MYTH: Vietnamization was a failure.

ARVN = Army of the Republic of Vietnam, or the South Vietnamese army.

The US originally sent combat troops into Vietnam in 1965 to shore up the ARVN until they could rebuild themselves into a fighting organization that could withstand the Soviet and Chinese supported Vietcong and North Vietnamese Army. It just took so long for the ARVN to get their act together that we all forgot why we were there in the first place.

No doubt, most American Vietnam combat veterans, recall the ARVN as corrupt, lazy and unwilling to fight.

An ARVN anecdote

From our position on top of six M113 A1's rolling slowly forward we gawked at the entire company of ARVN troops we were following. Their M-16s held over their shoulders, one hand on the barrel and the other holding their buddy's hand, all walking along like they were on a picnic.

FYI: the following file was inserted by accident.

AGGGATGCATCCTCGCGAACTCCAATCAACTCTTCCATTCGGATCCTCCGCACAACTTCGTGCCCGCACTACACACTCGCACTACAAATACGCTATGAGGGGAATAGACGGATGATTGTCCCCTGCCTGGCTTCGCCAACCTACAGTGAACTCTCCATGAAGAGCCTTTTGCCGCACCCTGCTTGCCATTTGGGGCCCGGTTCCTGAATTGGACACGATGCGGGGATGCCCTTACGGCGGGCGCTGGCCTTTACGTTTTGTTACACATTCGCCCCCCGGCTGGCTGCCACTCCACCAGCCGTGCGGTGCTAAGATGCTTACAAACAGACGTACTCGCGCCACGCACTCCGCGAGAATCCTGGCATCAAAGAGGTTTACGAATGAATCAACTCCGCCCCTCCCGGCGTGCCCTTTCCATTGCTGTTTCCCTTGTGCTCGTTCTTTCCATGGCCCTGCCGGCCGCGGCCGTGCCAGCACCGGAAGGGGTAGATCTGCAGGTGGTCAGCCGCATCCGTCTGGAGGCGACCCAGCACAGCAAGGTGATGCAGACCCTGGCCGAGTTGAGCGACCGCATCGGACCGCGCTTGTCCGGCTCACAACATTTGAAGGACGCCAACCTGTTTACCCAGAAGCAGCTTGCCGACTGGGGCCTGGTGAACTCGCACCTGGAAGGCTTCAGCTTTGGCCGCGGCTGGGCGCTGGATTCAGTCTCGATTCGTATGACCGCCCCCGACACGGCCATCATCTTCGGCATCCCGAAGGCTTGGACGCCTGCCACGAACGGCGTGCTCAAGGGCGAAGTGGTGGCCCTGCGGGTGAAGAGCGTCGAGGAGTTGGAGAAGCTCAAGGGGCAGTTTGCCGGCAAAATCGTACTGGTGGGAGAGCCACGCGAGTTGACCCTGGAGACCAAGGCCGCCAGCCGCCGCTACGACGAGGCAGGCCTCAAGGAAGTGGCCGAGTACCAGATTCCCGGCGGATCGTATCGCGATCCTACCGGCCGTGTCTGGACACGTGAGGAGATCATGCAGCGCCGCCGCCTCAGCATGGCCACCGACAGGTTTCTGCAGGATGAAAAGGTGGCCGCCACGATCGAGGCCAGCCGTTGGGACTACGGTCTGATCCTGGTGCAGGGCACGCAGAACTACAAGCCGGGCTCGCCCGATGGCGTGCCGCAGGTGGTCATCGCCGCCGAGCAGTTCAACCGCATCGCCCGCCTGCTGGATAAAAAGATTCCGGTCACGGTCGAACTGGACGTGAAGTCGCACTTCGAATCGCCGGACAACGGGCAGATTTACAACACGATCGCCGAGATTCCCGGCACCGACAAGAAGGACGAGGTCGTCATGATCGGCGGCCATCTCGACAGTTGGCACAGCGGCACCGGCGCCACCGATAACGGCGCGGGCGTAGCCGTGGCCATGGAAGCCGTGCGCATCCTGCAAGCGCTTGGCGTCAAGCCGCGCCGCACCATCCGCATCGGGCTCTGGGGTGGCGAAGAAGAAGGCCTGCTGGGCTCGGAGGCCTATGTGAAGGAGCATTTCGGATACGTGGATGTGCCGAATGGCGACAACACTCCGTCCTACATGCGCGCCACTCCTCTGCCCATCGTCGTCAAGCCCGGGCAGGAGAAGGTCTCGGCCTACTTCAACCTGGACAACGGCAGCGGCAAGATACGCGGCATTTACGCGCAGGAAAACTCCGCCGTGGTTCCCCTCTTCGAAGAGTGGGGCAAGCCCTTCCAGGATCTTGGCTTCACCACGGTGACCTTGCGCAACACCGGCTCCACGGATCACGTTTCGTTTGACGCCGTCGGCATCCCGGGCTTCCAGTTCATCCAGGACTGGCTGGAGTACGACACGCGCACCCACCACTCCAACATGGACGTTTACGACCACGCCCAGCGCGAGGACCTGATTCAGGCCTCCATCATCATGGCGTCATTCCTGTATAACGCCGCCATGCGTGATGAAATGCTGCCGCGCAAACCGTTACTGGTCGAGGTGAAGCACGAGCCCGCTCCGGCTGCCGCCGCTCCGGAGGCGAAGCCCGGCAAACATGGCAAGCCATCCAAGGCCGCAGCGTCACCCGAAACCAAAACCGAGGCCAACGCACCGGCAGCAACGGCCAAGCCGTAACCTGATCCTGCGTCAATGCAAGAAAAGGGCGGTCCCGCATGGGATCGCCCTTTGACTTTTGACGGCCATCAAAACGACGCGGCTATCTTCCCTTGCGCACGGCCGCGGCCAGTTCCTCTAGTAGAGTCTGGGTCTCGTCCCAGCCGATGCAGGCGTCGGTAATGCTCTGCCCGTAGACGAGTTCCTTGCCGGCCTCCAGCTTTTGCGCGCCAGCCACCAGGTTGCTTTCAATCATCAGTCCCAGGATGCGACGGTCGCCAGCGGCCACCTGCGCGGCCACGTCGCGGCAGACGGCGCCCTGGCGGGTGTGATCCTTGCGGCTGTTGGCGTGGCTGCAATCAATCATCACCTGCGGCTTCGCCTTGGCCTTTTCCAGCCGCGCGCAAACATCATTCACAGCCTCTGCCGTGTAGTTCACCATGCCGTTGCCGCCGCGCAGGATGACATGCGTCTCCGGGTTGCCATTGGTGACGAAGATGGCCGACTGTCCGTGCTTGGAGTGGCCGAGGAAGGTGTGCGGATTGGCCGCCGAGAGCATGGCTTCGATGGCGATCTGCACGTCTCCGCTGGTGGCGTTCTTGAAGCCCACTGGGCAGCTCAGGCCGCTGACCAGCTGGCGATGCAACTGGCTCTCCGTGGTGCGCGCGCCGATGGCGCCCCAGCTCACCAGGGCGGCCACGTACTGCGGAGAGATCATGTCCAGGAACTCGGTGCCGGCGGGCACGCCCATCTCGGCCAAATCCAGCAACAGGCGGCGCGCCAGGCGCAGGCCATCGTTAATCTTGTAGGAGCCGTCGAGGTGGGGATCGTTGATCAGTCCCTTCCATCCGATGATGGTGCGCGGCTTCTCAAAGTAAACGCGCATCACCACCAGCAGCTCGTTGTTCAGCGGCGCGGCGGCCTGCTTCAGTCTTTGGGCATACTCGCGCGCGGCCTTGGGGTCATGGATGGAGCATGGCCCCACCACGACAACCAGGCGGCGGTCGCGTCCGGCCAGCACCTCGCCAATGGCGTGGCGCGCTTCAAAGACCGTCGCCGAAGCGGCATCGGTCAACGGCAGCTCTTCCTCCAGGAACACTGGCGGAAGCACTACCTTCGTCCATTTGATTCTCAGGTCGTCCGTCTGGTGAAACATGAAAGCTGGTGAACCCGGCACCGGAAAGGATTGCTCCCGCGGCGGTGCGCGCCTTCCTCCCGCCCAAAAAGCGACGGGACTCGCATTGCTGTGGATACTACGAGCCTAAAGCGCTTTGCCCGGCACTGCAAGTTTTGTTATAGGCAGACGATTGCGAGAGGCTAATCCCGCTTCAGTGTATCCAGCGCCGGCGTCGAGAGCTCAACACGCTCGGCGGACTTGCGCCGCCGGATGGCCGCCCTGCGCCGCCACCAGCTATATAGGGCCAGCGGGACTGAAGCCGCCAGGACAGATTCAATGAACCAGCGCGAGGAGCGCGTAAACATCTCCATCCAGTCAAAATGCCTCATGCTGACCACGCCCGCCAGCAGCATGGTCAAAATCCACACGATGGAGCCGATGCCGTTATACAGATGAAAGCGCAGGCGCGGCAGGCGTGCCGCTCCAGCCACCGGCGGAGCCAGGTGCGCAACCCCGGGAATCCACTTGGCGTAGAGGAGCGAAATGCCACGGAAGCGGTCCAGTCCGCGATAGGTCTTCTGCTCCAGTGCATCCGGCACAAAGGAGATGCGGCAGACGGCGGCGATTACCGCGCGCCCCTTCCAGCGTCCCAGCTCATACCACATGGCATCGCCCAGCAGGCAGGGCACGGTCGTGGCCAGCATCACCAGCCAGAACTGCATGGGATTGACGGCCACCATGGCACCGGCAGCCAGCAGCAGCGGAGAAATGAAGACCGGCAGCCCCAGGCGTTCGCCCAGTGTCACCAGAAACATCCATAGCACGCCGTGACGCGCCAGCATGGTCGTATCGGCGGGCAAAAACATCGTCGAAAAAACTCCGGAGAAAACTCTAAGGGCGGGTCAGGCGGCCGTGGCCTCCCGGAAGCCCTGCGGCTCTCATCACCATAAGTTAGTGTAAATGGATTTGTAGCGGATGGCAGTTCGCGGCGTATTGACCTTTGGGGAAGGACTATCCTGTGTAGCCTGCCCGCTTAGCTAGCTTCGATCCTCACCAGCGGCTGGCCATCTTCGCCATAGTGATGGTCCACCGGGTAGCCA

We felt like sitting ducks as we rolled slowly through thick grass behind these picnickers.

Elements of the 2nd & 2nd were guarding the Rome Plow ops from strategic locations in or near a Michelin rubber plantation. An NVA division was known to have moved into the AO during the previous three days. Our platoon was assigned to scout a heavily traveled tributary of the Ho Chi Minh trail uncovered by the Rome Plows that morning.

On the radios the chatter was mostly about the ARVN and what to if we made contact with the enemy

“What are we going to do if we take fire and these idiots are still dancing around in front of us?” squawked the radio